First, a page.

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Dean of Gender & Sexuality position created

By Samantha Praman-Linton '16 & Catherine Wall '16

Catherine Wall '16

Published: Friday, September 21, 2012

Updated: Friday, September 21, 2012 10:09

Kelly

Photo courtesy of Gene Kelly

Gene Kelly is Lafayette's first Dean of Gender and Sexuality.

 Gene Kelly is Lafayette’s new Associate Dean of Intercultural Development and Director of Gender and Sexuality Programs, a position that was added this summer as a result of the recent campus climate survey.

 According to Lafayette students interviewed by outside consultants, there was not “enough being done surrounding issues related to women and gay, lesbian, bisexual and transgendered students.”

 Lafayette created the position to offer support to these students.

Specific positions that provide support for LGBTQ (Lesbian Gay Bisexual Transgender Questioning) students are becoming more common across the nation. “This is a specific subset of the population that doesn’t really have visible support,” Kelly said. “Schools are recognizing that.”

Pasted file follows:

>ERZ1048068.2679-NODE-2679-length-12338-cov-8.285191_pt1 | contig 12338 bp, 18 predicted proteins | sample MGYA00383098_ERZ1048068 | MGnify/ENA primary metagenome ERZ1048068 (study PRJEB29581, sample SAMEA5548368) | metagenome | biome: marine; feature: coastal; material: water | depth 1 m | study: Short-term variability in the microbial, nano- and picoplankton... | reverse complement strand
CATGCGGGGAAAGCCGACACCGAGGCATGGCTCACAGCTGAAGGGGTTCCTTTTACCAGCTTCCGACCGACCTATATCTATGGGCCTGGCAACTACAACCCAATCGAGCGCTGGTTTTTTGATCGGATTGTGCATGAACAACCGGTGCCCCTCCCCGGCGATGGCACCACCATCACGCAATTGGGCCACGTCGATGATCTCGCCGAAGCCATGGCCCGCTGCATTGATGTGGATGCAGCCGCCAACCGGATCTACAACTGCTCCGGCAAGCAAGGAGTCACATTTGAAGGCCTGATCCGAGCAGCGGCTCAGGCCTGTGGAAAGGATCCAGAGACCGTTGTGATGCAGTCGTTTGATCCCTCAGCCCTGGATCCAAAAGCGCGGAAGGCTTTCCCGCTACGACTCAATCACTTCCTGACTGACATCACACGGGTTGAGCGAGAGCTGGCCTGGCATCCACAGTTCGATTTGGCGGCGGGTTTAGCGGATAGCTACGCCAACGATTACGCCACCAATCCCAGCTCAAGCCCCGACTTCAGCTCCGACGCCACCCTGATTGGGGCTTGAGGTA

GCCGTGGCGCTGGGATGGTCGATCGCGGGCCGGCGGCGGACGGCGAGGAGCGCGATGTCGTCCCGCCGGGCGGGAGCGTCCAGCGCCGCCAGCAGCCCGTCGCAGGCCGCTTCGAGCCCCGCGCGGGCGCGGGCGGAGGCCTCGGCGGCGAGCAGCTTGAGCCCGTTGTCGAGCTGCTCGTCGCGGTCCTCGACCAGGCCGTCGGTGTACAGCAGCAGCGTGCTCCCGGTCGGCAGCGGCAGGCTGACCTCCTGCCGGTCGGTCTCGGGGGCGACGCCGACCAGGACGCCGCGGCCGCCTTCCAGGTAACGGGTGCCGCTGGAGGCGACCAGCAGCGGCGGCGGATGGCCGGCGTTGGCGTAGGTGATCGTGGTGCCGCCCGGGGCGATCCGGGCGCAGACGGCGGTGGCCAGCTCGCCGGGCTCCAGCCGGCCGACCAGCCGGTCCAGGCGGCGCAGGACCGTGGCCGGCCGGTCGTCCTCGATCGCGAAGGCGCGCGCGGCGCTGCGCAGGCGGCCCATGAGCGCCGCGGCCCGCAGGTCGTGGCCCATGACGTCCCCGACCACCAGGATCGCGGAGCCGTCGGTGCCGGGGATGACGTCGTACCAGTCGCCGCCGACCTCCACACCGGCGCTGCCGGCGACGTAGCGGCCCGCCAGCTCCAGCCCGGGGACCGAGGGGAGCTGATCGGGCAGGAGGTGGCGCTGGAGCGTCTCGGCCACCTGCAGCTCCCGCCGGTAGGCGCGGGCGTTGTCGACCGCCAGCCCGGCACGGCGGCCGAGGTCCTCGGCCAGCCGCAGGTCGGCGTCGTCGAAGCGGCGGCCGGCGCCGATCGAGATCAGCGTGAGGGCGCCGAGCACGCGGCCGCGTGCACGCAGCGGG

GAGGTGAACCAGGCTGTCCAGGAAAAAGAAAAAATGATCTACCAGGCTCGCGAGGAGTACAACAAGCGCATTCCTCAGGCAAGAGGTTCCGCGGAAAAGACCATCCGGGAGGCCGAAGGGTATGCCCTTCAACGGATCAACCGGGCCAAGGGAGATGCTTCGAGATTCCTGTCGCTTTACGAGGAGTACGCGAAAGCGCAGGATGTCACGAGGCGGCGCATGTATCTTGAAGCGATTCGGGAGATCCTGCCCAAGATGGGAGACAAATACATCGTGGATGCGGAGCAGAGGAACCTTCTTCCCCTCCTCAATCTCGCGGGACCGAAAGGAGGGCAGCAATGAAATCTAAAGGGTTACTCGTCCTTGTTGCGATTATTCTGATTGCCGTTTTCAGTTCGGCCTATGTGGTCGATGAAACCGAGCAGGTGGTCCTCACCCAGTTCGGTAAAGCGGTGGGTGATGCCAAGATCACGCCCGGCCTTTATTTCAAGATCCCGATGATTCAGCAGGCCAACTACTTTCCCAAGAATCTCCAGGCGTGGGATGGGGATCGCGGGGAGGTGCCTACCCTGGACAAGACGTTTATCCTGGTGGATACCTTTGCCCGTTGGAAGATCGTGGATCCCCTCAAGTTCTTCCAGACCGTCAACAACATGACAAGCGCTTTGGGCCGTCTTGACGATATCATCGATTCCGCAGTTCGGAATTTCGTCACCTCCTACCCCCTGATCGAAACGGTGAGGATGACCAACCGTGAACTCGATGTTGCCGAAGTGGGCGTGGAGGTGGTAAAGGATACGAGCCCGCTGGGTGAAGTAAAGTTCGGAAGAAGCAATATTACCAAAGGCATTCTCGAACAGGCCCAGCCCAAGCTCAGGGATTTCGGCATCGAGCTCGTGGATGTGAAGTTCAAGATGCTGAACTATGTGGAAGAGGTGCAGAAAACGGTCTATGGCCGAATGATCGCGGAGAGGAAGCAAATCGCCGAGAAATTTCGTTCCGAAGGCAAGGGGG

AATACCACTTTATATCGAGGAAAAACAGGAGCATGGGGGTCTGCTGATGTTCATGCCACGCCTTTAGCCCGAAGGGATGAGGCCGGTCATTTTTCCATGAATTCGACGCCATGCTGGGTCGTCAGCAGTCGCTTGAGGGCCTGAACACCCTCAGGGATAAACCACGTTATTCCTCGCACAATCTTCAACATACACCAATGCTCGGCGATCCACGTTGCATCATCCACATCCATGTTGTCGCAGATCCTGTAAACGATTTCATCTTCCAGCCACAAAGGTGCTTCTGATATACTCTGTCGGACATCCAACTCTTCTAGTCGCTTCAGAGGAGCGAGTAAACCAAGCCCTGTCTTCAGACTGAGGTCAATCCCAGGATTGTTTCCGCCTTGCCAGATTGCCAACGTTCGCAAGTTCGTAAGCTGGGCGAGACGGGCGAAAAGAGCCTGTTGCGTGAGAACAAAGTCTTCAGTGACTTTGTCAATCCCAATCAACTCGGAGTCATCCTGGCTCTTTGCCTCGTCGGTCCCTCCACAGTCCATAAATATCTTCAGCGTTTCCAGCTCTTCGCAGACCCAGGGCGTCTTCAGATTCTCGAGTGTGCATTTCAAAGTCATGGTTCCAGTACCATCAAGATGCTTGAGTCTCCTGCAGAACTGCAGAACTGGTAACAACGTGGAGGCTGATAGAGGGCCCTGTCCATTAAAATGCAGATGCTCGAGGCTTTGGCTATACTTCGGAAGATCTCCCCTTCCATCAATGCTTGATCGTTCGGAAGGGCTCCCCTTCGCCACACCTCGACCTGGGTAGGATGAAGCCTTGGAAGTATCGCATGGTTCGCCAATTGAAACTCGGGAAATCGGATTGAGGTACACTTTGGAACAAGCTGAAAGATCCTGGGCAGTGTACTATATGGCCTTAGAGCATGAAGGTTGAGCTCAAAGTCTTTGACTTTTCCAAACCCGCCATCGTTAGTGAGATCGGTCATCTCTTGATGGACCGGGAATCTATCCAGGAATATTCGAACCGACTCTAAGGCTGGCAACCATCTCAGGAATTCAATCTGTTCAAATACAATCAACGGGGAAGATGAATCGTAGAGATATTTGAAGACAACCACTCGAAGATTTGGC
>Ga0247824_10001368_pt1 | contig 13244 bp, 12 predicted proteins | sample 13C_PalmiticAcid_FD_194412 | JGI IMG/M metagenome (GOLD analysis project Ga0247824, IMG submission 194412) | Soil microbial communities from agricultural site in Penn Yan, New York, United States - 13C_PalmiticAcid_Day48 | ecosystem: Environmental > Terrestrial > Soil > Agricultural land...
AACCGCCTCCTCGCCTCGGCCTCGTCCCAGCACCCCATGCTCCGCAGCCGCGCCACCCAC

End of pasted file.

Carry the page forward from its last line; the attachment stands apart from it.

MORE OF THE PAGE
Lehigh University has a Rainbow Room for LGBTQ outreach and a Women’s Center, each staffed with three faculty members and student workers. Similar positions exist at Bucknell University and American University.

Kelly says these new positions may stem from a wave of support for the LGBTQ community.

Since coming out when he was an undergraduate at Lebanon Valley College, Kelly has worked at a number of colleges, spending most of his time trying to enhance the lives of female and LGBTQ students.

Kelly is currently getting his Ph.D. at Marywood University in Scranton and is studying issues of masculinity. He hopes to start a dialogue at Lafayette about the pressures on male students to conform to a standard of masculinity.

Kelly has several plans for his first year at Lafayette. One of his first interactive programs was helping the sexual assault follow-up discussion with the class of 2016 after orientation. His office also plans to restore the Bias Response Team to tackle prejudice issues.

The office is reconstructing the College’s “Safe Zone” program to train students to accept and embrace diversity.

 

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